Rant Wednesday

Recently, it was the centenary of women getting the vote in the UK, Emmeline Pankhurst was a British political activist and leader of the British suffragette movement who helped women win the right to vote, who with others in the movement were abused and vilified.

The 1930’s, where society and the media, turned on the disabled, Gypsies and the Jewish Community, blaming them for the ills of society, which lead to the Holocaust.

It is also easy to forget that through Hungerhauser and T4, the disabled were the first victims of the Holocaust.

In the 1950’s and 60’s, Martin Luther King Jr. who was an American Baptist minister and activist, who became the most visible spokesperson and leader in the civil rights movement from 1954 until his death in 1968, challenged segregation, inequality and human rights abuses, although they are still prevalent in the US today.

Nelson Mandela, who was imprisoned for 27 years but who campaigned against Apartheid and following his release in 1990, became President of South Africa in 1994, marking the end of “White Rule” and the end of the rights abuses of that regime, again there has been little real change.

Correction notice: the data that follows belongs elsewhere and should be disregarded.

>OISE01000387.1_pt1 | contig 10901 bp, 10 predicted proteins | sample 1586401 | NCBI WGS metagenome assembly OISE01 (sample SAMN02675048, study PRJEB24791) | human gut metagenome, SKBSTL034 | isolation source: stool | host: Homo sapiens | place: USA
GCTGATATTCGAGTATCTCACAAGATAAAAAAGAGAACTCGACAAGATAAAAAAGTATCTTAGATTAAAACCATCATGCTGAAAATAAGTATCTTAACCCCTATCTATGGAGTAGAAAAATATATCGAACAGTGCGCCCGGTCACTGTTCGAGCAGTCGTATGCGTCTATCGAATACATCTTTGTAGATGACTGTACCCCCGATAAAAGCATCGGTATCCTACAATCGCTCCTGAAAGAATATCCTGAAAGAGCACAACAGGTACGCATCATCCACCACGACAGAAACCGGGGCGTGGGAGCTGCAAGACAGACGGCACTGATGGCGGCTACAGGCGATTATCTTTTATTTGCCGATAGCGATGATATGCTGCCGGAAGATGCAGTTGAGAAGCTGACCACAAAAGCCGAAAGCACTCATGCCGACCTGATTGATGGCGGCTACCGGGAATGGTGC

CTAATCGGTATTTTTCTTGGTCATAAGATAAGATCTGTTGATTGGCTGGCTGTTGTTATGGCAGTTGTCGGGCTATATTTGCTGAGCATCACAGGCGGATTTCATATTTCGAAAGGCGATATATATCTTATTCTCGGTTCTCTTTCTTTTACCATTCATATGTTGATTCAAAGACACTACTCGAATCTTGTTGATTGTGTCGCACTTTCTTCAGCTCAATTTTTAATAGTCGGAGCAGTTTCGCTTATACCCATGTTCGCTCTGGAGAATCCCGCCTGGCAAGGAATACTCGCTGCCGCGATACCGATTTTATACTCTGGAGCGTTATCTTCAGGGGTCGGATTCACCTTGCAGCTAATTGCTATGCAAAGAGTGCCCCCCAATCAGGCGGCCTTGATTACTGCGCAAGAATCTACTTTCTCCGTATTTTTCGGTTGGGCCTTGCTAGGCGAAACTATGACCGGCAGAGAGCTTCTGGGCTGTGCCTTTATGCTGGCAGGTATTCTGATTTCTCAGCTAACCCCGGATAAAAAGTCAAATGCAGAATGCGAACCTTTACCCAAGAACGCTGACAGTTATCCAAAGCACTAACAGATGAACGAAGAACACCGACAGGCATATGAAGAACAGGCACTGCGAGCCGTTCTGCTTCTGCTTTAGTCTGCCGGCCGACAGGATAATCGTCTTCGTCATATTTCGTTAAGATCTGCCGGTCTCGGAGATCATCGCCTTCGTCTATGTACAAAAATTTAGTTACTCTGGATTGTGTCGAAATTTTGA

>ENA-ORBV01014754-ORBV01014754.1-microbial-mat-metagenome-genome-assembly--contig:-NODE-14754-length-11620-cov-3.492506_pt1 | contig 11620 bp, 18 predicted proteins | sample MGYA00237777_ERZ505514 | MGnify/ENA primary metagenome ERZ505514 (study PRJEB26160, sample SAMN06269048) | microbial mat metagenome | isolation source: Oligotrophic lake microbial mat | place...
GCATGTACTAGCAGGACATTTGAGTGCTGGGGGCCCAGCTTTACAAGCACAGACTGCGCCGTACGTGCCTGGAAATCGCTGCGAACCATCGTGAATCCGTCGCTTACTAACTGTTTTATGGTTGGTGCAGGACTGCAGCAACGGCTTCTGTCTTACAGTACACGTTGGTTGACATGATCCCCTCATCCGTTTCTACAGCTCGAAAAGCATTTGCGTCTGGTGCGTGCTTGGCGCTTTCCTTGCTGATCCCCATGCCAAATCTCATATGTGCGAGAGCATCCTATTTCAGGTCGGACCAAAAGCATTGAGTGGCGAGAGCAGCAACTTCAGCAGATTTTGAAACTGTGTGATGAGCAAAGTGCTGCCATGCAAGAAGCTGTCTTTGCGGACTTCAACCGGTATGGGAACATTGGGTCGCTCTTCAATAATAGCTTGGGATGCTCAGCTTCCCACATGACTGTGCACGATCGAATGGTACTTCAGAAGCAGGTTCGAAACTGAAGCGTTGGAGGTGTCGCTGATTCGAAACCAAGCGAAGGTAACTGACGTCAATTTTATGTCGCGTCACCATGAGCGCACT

Looking back over the last 100 years, as Jayne Goodrick has said previously “Everything has changed, but nothing has changed”.

We have gone full circle, women are still fighting for equality, society and the media continues to blame the disabled for the ills of today’s world.

The proposed Liberty Protection Safeguard and the new BMA guidance, which may or may not come into force, could be compared to a modern day Hungerhauser or Aktion T4 Programme.


In Death by deliberate dehydration and starvation: Silent echoes of the Hungerhauser, John M Dolan writes:

“During the final days of his life, Oscar Wilde, aware that death was imminent, lost interest in food but drank whenever one of his visitors brought him a bottle. In reply to a friend’s warning that his drinking was self-destructive, Wilde said: “You are qualifying for a doctor. When you can refuse bread to the hungry, and drink to the thirsty, you may apply for your Diploma.”